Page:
[cryptography] Questions about crypto in Oracle TDE

Thierry Moreau thierry.moreau at connotech.com
Fri Nov 9 15:46:07 EST 2012

Kevin W. Wall wrote:
> Adam,
> Thanks for answering.
> On Thu, Nov 8, 2012 at 1:09 PM, Adam Back <adam at cypherspace.org> wrote:
>> I'd guess they mean salt is pre-pended to the plaintext and then presume eg
>> then salt + plaintext encrypted with AES in CBC mode with a zero IV.  That
>> would be approximately equivalent to encrypting with a random IV (presuming
>> the salt, IV and cipher block are all the same size) because
>> CBC-Enc( iv = Enc( salt ), plain ) == CBC-Enc( iv = 0, salt || plain )
> So what, if anything, do you think they might be using for padding?
> No padding at all? PKCS5 padding? Something else?
>> Now for indexing to set iv = 0 and salt = "" that might not be ideal as its
>> basically ECB for the first plaintext block.  Particularly not good if the
>> plaintext is larger than the cipher block size and if there are repeats in
>> the first blocks worth of the plaintext.
> So for an SSN treated as a 9 char string (72-bits), for AES, that
> should not be a problem then since AES' block size is 128-bits, right?
> But would be a potential issue if used with 3DES since it's block
> size is only 64-bits.
>> IMO this fixed IV for searchability/indexability crypto pattern is a common
>> mistake.  I prefer and consider it more secure to use a (keyed) MAC of the
>> plaintext as the index, and then encrypt the plaintexts conventionally with
>> a random IV.
> I agree that it's more secure. In particular, it's a lot easier to
> provide separation
> of duties and make it so that a DBA can't just dump the tables using SELECT,
> which I am pretty sure that they still could do with Oracle TDE.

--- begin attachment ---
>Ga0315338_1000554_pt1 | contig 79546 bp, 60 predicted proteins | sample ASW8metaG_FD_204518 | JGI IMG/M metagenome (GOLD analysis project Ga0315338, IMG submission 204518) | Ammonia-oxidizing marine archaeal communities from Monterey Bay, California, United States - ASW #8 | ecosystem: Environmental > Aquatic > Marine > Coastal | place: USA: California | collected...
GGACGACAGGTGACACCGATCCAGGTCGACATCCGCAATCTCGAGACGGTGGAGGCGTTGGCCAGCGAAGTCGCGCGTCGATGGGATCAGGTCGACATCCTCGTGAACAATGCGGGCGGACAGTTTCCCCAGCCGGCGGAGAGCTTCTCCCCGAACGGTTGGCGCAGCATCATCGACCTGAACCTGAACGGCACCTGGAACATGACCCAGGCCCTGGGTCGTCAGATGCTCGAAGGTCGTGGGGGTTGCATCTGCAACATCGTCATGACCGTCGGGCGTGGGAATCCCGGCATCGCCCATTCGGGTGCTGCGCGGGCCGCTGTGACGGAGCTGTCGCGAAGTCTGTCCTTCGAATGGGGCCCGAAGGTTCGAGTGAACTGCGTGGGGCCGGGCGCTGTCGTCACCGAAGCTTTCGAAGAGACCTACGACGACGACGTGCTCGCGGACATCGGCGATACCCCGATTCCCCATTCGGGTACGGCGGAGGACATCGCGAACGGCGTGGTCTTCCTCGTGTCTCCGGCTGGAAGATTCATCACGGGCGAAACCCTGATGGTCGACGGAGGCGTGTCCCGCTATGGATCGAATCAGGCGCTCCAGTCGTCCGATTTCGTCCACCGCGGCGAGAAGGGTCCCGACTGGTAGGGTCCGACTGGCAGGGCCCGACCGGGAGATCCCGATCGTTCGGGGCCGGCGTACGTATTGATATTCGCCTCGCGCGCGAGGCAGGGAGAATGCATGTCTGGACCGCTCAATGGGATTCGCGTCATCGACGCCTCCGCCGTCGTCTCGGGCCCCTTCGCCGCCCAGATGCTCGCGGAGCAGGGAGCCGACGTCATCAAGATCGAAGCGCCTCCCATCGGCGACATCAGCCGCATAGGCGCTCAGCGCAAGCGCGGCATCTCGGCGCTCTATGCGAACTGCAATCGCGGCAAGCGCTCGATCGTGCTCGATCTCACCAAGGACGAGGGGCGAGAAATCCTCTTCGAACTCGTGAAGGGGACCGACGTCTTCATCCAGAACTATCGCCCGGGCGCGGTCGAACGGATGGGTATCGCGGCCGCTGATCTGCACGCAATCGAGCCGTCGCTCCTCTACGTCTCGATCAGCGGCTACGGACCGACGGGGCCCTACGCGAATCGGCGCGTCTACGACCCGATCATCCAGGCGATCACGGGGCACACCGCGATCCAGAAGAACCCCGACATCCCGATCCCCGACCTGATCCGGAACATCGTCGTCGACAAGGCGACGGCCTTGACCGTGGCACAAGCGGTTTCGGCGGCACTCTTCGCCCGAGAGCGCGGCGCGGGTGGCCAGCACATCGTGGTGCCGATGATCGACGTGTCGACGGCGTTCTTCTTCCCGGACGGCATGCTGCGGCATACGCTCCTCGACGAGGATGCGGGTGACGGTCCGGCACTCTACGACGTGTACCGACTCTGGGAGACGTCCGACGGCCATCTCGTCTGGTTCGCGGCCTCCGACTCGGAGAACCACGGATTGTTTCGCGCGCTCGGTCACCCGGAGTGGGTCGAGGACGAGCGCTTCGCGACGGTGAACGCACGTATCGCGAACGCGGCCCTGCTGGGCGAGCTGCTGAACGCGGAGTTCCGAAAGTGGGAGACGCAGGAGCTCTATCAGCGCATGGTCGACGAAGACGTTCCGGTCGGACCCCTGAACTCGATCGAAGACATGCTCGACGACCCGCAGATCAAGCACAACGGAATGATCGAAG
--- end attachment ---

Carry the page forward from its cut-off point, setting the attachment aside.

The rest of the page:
> I was only considering it because it seemed like it was the easiest way
> to get from point A (plaintext SSNs) to point B (encrypted SSNs). Been
> trying to get that done for almost 2 yrs. They've been putting it off because
> of the supposed effort and using TDE should minimize their development
> effort. The question is whether TDE leaves us with acceptable risk,
> hence my attempt to better understand it.
> -kevin

... along the same line of thoughts as Ian G, I guess ...

I was exposed to this requirement a few years ago (the regulatory 
mandate to encrypt SSN -- social security numbers -- in the database but 
still maintain index searches).

I quickly guessed the requirement originated from a misunderstanding of 
cryptography "laws of physics." You just can't have your cake and eat 
it. You just can't encrypt a data field and use it as if in cleartext.

Moreover, if you want any incremental security, you want your attacker 
determined-enough-to-copy-the-database-contents to be isolated from the 
decryption key. In the requirement, nothing points to how this 
incremental security is gained (e.g. one can imagine that encrypted 
backups are kept separate from the backup decryption key and bingo you 
get some auditors points). Will you put an HSM to do the index 
decryption in order to prevent malignant host code from accessing SSN in 
the clear?

I guess the requirement originates from auditors with the expectation 
that if you have AES so-many-bits you get X bonus points, without paying 
attention to key management.

In short, not a use case for good crypto protections no matter what. So, 
I agree with "the easiest way to get from point A to point B."

Application-level security breaches deserves application-level 
countermeasures. IT security is a hindrance.


- Thierry Moreau

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